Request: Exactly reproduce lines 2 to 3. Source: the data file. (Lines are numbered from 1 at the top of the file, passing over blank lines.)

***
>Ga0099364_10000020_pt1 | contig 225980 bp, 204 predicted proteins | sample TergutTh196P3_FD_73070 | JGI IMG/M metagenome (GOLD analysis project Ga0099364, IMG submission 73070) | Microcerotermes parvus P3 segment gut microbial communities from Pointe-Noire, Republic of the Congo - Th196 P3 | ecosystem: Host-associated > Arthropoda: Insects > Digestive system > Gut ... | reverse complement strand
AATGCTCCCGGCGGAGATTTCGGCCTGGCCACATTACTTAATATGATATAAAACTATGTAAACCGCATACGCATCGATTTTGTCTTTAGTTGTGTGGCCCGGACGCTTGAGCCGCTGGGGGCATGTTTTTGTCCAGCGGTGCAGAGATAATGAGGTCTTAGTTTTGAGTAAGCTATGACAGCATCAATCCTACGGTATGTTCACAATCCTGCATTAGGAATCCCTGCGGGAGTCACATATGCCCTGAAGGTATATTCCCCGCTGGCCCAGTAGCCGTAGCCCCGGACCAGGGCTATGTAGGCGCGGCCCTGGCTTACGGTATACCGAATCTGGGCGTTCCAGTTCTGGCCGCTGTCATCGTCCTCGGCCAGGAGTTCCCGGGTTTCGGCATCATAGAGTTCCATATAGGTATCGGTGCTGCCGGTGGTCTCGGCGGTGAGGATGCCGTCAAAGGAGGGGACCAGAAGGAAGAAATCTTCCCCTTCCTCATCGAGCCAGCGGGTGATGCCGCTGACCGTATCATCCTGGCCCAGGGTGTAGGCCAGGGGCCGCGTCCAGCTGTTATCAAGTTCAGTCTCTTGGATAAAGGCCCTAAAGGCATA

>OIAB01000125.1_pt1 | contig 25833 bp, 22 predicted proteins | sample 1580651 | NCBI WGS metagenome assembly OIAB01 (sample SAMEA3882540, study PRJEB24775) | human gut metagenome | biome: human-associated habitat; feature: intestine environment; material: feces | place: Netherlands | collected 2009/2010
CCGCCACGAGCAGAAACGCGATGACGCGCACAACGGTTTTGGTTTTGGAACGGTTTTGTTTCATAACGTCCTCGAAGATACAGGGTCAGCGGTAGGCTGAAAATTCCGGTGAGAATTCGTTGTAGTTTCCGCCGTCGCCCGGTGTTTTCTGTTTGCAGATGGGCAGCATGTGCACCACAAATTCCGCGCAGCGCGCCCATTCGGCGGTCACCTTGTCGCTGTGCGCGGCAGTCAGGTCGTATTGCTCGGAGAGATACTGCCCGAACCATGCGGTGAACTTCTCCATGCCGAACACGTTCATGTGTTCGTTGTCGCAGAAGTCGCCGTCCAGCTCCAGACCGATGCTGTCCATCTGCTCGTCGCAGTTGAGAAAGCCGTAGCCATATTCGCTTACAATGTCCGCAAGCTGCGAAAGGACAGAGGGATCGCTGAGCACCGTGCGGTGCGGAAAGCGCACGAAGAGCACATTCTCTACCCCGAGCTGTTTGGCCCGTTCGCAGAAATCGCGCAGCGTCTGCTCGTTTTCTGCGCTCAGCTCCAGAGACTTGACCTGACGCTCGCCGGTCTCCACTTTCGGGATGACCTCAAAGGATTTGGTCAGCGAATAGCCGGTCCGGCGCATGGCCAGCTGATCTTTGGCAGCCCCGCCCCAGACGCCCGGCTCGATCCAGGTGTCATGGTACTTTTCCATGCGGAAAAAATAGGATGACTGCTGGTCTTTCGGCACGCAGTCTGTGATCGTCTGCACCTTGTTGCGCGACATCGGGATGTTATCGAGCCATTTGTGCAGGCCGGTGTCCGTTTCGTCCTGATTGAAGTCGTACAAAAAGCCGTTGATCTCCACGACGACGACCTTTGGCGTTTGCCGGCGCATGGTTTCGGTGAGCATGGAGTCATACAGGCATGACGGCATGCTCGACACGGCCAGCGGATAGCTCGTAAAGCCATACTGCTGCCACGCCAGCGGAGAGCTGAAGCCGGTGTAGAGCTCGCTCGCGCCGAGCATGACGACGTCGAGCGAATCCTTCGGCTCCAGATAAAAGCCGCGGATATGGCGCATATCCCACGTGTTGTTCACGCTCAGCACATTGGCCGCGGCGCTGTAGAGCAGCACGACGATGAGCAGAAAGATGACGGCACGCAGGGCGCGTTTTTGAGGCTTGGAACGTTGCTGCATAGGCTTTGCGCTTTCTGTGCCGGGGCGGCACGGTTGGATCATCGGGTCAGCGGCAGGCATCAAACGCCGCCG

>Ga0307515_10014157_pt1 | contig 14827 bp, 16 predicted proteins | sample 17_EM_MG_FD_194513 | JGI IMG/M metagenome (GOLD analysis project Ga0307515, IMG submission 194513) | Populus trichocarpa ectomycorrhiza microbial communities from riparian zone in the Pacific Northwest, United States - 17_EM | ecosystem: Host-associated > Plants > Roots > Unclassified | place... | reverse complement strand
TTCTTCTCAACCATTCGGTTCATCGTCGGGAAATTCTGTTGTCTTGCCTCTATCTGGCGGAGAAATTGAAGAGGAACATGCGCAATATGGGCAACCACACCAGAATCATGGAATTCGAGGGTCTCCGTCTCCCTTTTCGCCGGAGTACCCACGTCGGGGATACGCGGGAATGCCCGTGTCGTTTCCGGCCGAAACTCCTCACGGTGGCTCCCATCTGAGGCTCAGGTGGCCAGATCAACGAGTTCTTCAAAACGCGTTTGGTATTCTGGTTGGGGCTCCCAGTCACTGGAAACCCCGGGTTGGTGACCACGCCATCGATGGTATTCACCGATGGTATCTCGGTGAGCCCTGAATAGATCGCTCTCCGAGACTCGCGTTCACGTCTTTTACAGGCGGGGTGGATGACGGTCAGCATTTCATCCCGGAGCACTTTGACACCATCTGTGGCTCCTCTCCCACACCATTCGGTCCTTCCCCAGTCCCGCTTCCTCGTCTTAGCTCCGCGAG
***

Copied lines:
AATGCTCCCGGCGGAGATTTCGGCCTGGCCACATTACTTAATATGATATAAAACTATGTAAACCGCATACGCATCGATTTTGTCTTTAGTTGTGTGGCCCGGACGCTTGAGCCGCTGGGGGCATGTTTTTGTCCAGCGGTGCAGAGATAATGAGGTCTTAGTTTTGAGTAAGCTATGACAGCATCAATCCTACGGTATGTTCACAATCCTGCATTAGGAATCCCTGCGGGAGTCACATATGCCCTGAAGGTATATTCCCCGCTGGCCCAGTAGCCGTAGCCCCGGACCAGGGCTATGTAGGCGCGGCCCTGGCTTACGGTATACCGAATCTGGGCGTTCCAGTTCTGGCCGCTGTCATCGTCCTCGGCCAGGAGTTCCCGGGTTTCGGCATCATAGAGTTCCATATAGGTATCGGTGCTGCCGGTGGTCTCGGCGGTGAGGATGCCGTCAAAGGAGGGGACCAGAAGGAAGAAATCTTCCCCTTCCTCATCGAGCCAGCGGGTGATGCCGCTGACCGTATCATCCTGGCCCAGGGTGTAGGCCAGGGGCCGCGTCCAGCTGTTATCAAGTTCAGTCTCTTGGATAAAGGCCCTAAAGGCATA

>OIAB01000125.1_pt1 | contig 25833 bp, 22 predicted proteins | sample 1580651 | NCBI WGS metagenome assembly OIAB01 (sample SAMEA3882540, study PRJEB24775) | human gut metagenome | biome: human-associated habitat; feature: intestine environment; material: feces | place: Netherlands | collected 2009/2010